Alden-Hebron school tax hike possible, despite referendum loss

By Gregory Harutunian For Chronicle Media

The Alden-Hebron school building stands in the distance, as footings for permanent football field lights were poured in 2015. (Photo by Gregory Harutunian/for Chronicle Media)

A gap of nearly 600 votes halted approval of a $20.3 million build bond issuance in the Alden-Hebron School District 19 to construct a new facility for middle and high school students, according to the unofficial April 2 consolidated election tally.

District taxpayers, however, could still see an increase in their property tax bill, if a board of education study deems reorganization as the solution.

At issue is the age and needed repairs of the current building, located at 9604 Illinois St. in Hebron, where middle and high school students are housed in the same structure and drove the referendum question initiative. The district’s board of education has reviewed potential remedies, including reorganization, with the most likely form taking the shape of annexation to a neighboring school district for its high school students.

The question lost 824-244. The official totals will be certified after April 16, after the remaining mail-in and provisional ballots are counted.

“The district had provided information regarding the referendum on its website,” said Debbie Ehlenburg, superintendent for Alden-Hebron School District 19, when contacted. “The school district cannot and are not allowed to campaign, by law. The Booster Club was supportive of the referendum. They and the community raised all the proceeds and donations, including money, time, and services for the lights for the football field.”

In 2015, the community rallied together in bringing permanent field lights to the grounds and opened the team’s schedule Aug. 28 against Rockford Lutheran. A local high school was replacing its lights standards, and Phil Walters, of the Hebron-based Walters Farms, made the journey to retrieve them. A word-of-mouth volunteer effort sprung up with donated materials, funding, labor and a $54,000 approximate cost, easily defraying a larger amount.

Now, the community was vocal during a March 20 informational meeting that sought to explain and possibly gain support for the bond referendum question. One point centered on building a new facility for a total enrollment of 211 middle school and high school students. Referendum approval would have translated to a $150,000 property owner incurring a $913 increase in their annual taxes for the life-term of the bonds.

“At this time, the next steps for the board of education and administration will be to re-visit our options as well as take the opportunity to reach out to the Alden-Hebron School District 19 community to understand their goals and objectives for the future of our school district,” she said.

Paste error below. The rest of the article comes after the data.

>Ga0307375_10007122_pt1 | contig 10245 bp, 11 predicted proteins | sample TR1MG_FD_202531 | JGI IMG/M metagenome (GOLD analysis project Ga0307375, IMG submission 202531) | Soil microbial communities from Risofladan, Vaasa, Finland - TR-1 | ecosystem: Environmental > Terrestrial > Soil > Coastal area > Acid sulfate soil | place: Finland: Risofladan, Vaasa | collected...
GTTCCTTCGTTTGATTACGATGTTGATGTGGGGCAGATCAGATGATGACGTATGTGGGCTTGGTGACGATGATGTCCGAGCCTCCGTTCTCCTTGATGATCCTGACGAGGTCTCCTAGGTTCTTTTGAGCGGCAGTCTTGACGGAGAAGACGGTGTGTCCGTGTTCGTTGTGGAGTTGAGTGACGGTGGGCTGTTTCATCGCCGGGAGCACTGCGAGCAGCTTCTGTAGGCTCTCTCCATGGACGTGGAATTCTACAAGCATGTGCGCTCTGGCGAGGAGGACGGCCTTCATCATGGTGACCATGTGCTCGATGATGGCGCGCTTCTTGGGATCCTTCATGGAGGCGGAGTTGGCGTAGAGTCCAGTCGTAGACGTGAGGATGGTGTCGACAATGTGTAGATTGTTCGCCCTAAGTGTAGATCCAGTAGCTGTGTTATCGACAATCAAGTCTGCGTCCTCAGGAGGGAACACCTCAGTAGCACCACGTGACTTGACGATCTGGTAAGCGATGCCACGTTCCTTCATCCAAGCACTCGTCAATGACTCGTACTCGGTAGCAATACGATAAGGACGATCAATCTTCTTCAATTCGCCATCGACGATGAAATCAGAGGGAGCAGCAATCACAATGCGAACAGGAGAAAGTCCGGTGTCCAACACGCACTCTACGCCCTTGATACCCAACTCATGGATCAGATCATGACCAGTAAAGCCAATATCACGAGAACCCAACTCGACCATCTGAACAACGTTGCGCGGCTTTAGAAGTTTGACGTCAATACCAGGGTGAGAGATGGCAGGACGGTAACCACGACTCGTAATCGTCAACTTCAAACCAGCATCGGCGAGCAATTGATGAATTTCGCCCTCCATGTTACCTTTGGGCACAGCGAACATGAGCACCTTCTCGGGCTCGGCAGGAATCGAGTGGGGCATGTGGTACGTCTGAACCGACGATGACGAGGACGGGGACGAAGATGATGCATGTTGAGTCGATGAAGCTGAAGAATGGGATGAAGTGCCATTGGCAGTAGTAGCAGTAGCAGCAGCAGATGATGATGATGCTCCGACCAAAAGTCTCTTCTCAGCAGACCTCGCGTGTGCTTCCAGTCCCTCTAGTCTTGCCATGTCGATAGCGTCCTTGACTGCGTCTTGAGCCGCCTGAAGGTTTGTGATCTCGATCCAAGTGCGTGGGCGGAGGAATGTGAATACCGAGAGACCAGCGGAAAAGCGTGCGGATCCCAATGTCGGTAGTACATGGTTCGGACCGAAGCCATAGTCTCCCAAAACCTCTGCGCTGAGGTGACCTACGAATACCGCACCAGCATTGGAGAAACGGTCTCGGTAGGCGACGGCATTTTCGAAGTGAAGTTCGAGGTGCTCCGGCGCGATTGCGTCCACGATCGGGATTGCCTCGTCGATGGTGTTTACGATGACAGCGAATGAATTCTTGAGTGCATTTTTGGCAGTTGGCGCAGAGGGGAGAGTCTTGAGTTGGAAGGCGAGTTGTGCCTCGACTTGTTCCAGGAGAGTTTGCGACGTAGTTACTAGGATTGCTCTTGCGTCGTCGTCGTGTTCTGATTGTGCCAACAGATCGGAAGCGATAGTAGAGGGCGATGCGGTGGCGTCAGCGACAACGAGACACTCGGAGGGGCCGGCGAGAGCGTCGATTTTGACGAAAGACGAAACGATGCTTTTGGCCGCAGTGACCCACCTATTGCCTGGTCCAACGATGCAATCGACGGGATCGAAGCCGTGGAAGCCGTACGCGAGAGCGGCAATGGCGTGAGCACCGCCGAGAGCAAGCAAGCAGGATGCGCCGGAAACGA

“While we are disappointed with the results of (the) election, we are still committed to providing the highest educational standards. We as a school board and administration, along with community stakeholders, will need to develop a plan to improve our physical educational environment to include addressing the security issues, health/life safety issues and building issues with the aged facility.”

Ehlenburg had noted that the most likely form of reorganization would be annexation with a nearby school district, along with a correlated and detailed study to find whether any of the school districts “were agreeable to be part of the study.” If study results recommended reorganization, a referendum question would need to be placed on the election ballot and gain approval by voters in both school districts.

Ultimately, that approval is tantamount to a tax increase for residents within the District 19 boundaries.

“Due to the fact that Alden-Hebron’s tax rate is the lowest of the four districts (Harvard, Woodstock, and Richmond) … Alden-Hebron would take on the tax rate of the district that it was annexed into, not including the outstanding long-term debt of either district.

Harvard and Woodstock are unit school districts, as is Alden-Hebron. With annexation, “Woodstock or Harvard would have all the decision-making power as to what buildings they would open, where all Pre-K through 12th grades would attend school, the curriculum that would be followed,” said Ehlenburg.

“If the annexation with Richmond-Burton High School District 157 occurred, the taxpayers would be responsible for two tax rates, one for Pre-K through 8th grades (new Alden-Hebron school district), and the tax rate of District 157. The same would be true if the board deactivated the high school and reached an agreement with any of the three districts.

Ehlenburg also said another factor in moving the high school students to another district is that they are presently still housed together in the same building.

“The needs of the building repairs are still there. The ultimate goal is to deliver a safe and secure environment and one which fosters 21st century learning for students and staff.”

The next school board meeting is scheduled for April 16.